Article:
1/ Speaker Mike Johnson and House Republicans unveiled a $14.3 billion aid package for Israel that cuts the IRS budget by about the same amount, while also leaving out Ukraine assistance and other bipartisan priorities. Senate Democrats and the White House called the bill a nonstarter, saying it’s “politicizing our national security interests.” Secretary of State Antony Blinken and Defense Secretary Lloyd Austin warned lawmakers at the Senate Appropriations Committee that failing to pass aid for both Israel and Ukraine would “embolden both Moscow and Tehran.” Mitch McConnell, meanwhile, has been stressing the need for linking aid for Ukraine and Israel together in a larger emergency funding package that also funds Taiwan and U.S. border security. “And if we don’t stand up to these challenges now,” McConnell said, “they will cost us a lot more in the future.” The Biden administration has asked for $105 billion in national security funding. (NPR / Washington Post / CNN / Politico / Associated Press)
2/ The Israeli Defense Forces took responsibility for an airstrike that dropped six bombs on a refugee camp in Gaza that killed and injured hundreds of people. The IDF claimed the blast killed a Hamas official behind the Oct. 7 attack on Israel, but didn’t acknowledge the civilian deaths and casualties. The IDF reiterated its warning to residents to evacuate south, but also said it would continue “striking in all parts of the Gaza Strip.” More than half of Gaza’s 2.3 million people have been displaced since Israel’s total siege of the enclave. The commissioner general of the United Nations Relief and Works Agency said the enclave’s entire population is “being dehumanized” and that thousands of children killed in Israeli airstrikes “cannot be collateral damage.” Israeli Prime Minister Benjamin Netanyahu, however, ruled out a cease-fire, saying “this is a time for war.” (Washington Post / New York Times / NBC News / ABC News / CNN / Bloomberg / Wall street Journal / Associated Press / CNBC)
3/ Biden invoked emergency federal powers to assert oversight of artificial intelligence systems, part of an executive order aimed at safeguarding against threats posed by what he called the “most consequential technology of our time.” Using the Defense Production Act, the order legally requires AI products be tested to assure they can’t be used to produce biological or nuclear weapons, requires developers to share safety test results and other information with the government, and requires the National Institute of Standards and Technology to create standards to ensure AI tools are safe and secure before public release. The order also directs federal agencies to both deploy AI and guard against its possible bias. (Associated Press / NPR / Wall Street Journal / ABC News / Politico / NBC News / New York Times / Washington Post / CBS News)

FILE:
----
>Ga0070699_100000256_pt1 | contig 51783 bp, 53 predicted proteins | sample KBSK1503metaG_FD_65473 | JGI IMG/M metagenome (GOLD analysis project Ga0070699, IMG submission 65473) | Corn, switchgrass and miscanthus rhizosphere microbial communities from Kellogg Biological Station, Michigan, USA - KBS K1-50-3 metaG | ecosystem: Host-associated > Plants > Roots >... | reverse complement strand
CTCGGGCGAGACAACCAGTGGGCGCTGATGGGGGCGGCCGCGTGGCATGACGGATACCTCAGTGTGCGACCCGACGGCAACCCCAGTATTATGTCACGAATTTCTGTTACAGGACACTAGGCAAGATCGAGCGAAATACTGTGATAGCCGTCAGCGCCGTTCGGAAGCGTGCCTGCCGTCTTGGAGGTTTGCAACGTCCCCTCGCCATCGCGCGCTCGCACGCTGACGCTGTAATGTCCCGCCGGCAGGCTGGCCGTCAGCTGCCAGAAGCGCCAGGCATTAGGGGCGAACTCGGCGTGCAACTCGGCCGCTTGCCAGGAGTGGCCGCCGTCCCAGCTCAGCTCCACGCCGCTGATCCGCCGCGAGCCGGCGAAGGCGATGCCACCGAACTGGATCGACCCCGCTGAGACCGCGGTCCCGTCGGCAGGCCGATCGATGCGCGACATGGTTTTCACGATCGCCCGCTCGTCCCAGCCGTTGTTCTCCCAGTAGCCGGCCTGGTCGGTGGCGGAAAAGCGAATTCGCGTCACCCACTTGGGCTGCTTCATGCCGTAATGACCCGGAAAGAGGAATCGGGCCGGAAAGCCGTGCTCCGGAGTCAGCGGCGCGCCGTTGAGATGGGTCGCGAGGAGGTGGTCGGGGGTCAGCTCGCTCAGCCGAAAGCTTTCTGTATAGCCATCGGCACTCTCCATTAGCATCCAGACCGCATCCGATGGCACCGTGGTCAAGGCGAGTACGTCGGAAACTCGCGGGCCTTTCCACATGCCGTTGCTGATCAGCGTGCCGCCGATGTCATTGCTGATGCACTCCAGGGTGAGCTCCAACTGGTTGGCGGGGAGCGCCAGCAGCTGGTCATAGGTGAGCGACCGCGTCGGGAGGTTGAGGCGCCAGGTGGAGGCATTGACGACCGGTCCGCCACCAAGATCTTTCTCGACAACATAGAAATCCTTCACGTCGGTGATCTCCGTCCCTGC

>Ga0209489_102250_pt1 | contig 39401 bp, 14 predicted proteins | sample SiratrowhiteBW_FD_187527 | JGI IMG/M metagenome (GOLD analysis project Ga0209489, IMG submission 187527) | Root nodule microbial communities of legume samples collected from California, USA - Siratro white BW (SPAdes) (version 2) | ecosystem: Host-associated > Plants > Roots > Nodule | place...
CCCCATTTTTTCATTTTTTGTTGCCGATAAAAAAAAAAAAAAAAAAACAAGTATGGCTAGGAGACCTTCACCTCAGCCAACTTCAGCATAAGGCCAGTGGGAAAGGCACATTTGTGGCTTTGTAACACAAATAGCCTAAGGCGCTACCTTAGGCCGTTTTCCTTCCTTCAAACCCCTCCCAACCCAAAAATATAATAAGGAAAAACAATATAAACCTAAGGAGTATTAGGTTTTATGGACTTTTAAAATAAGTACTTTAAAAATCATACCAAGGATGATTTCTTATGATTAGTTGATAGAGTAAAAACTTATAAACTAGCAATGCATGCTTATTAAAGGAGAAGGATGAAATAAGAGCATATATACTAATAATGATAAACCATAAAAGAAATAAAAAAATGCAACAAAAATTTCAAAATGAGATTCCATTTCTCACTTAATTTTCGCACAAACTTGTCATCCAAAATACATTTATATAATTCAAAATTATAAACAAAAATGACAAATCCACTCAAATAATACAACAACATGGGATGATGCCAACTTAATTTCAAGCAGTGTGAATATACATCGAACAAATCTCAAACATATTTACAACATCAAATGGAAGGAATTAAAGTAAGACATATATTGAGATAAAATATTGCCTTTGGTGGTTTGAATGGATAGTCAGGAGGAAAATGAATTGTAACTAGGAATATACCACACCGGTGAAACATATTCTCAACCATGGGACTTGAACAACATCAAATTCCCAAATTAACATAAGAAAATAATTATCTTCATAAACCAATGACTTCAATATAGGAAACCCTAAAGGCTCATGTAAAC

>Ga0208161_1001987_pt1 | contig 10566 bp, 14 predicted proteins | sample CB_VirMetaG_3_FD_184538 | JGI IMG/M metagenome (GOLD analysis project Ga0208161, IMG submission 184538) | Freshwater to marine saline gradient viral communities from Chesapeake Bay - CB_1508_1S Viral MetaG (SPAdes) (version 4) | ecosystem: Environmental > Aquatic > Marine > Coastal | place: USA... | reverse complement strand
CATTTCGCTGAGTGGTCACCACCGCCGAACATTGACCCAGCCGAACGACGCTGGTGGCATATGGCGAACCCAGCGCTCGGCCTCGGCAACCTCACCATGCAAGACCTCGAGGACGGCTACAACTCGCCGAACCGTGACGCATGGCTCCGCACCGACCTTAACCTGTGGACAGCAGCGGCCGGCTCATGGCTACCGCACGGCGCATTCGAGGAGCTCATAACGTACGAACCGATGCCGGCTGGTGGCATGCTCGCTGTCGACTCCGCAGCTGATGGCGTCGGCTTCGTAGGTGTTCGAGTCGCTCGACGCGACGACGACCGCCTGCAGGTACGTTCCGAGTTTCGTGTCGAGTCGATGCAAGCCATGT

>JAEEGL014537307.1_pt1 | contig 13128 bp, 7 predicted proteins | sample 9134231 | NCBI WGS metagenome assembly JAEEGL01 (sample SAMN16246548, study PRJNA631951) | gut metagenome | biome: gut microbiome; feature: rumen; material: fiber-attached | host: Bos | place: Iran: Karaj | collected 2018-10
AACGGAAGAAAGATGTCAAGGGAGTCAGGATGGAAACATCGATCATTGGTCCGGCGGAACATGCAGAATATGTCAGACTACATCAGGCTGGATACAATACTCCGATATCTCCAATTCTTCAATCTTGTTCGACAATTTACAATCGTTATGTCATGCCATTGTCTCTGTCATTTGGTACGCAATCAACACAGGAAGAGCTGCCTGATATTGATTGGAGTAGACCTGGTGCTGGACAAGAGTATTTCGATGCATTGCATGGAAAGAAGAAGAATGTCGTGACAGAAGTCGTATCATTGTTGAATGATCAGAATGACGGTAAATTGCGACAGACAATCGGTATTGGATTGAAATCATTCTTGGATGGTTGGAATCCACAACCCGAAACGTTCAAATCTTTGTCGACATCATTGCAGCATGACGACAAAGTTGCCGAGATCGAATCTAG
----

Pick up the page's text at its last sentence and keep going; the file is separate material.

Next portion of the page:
4/ The Biden administration released a new proposal for student loan relief that prioritizes borrowers “experiencing financial hardship.” In June, the Supreme Court struck down Biden’s pandemic-era debt relief plan, which aimed to cancel up to $20,000 in student debt for an estimated 43 million borrowers. The new proposal would provide loan forgiveness for four categories of borrowers – those who have outstanding federal student loan balances that exceed the original amount borrowed; those with loans that entered repayment 25 or more years ago; those with loans for career-training programs that led to “unreasonable debt loads or provided insufficient earnings”; and those who attended school with “unacceptably high” student loan default rates – deemed eligible for forgiveness through income-driven repayment or other targeted relief programs. (Axios / NBC News)
5/ Senate Democrats plan to subpoena three wealthy and influential conservatives who provided Justices Clarence Thomas and Samuel Alito with luxury travel. Democrats on the Senate Judiciary Committee said they would subpoena Harlan Crow, Leonard Leo, and Robin Arkley II for documents as part of their investigation into ethics reform at the Supreme Court. “By accepting these lavish, undisclosed gifts, the justices have enabled their wealthy benefactors and other individuals with business before the Court to gain private access to the justices while preventing public scrutiny of this conduct,” the Senate Judiciary Committee said. “In order to adequately address this crisis, it is imperative that we understand the full extent of how people with interests before the Court are able to use undisclosed gifts to gain private access to the justices.” A vote is expected as soon as Nov. 9. (Wall Street Journal / Washington Post / NBC News / Associated Press / CNN)
- Clarence Thomas didn’t fully repay a $267,230 loan for a luxury RV. “Thomas did not include the loan on his ethics disclosure forms, and it is not known whether he disclosed the loan forgiveness to the IRS, as required by law because loan forgiveness is taxable income.” (NPR / Washington Post / CBS News / Wall Street Journal)
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